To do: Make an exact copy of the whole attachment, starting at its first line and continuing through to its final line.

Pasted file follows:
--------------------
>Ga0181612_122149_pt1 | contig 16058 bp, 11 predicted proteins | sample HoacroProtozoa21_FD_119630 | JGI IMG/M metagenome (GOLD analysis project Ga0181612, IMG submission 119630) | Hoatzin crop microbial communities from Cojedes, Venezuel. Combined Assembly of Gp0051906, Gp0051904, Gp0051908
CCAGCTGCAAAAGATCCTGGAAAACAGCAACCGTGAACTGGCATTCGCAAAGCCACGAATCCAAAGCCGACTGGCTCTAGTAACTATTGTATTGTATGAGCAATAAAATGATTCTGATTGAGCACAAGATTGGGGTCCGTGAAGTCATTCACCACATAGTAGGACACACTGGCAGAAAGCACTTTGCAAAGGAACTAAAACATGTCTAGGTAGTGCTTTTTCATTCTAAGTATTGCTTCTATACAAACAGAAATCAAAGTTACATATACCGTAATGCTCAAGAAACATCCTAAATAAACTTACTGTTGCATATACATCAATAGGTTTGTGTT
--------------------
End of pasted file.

>Ga0181612_122149_pt1 | contig 16058 bp, 11 predicted proteins | sample HoacroProtozoa21_FD_119630 | JGI IMG/M metagenome (GOLD analysis project Ga0181612, IMG submission 119630) | Hoatzin crop microbial communities from Cojedes, Venezuel. Combined Assembly of Gp0051906, Gp0051904, Gp0051908
CCAGCTGCAAAAGATCCTGGAAAACAGCAACCGTGAACTGGCATTCGCAAAGCCACGAATCCAAAGCCGACTGGCTCTAGTAACTATTGTATTGTATGAGCAATAAAATGATTCTGATTGAGCACAAGATTGGGGTCCGTGAAGTCATTCACCACATAGTAGGACACACTGGCAGAAAGCACTTTGCAAAGGAACTAAAACATGTCTAGGTAGTGCTTTTTCATTCTAAGTATTGCTTCTATACAAACAGAAATCAAAGTTACATATACCGTAATGCTCAAGAAACATCCTAAATAAACTTACTGTTGCATATACATCAATAGGTTTGTGTT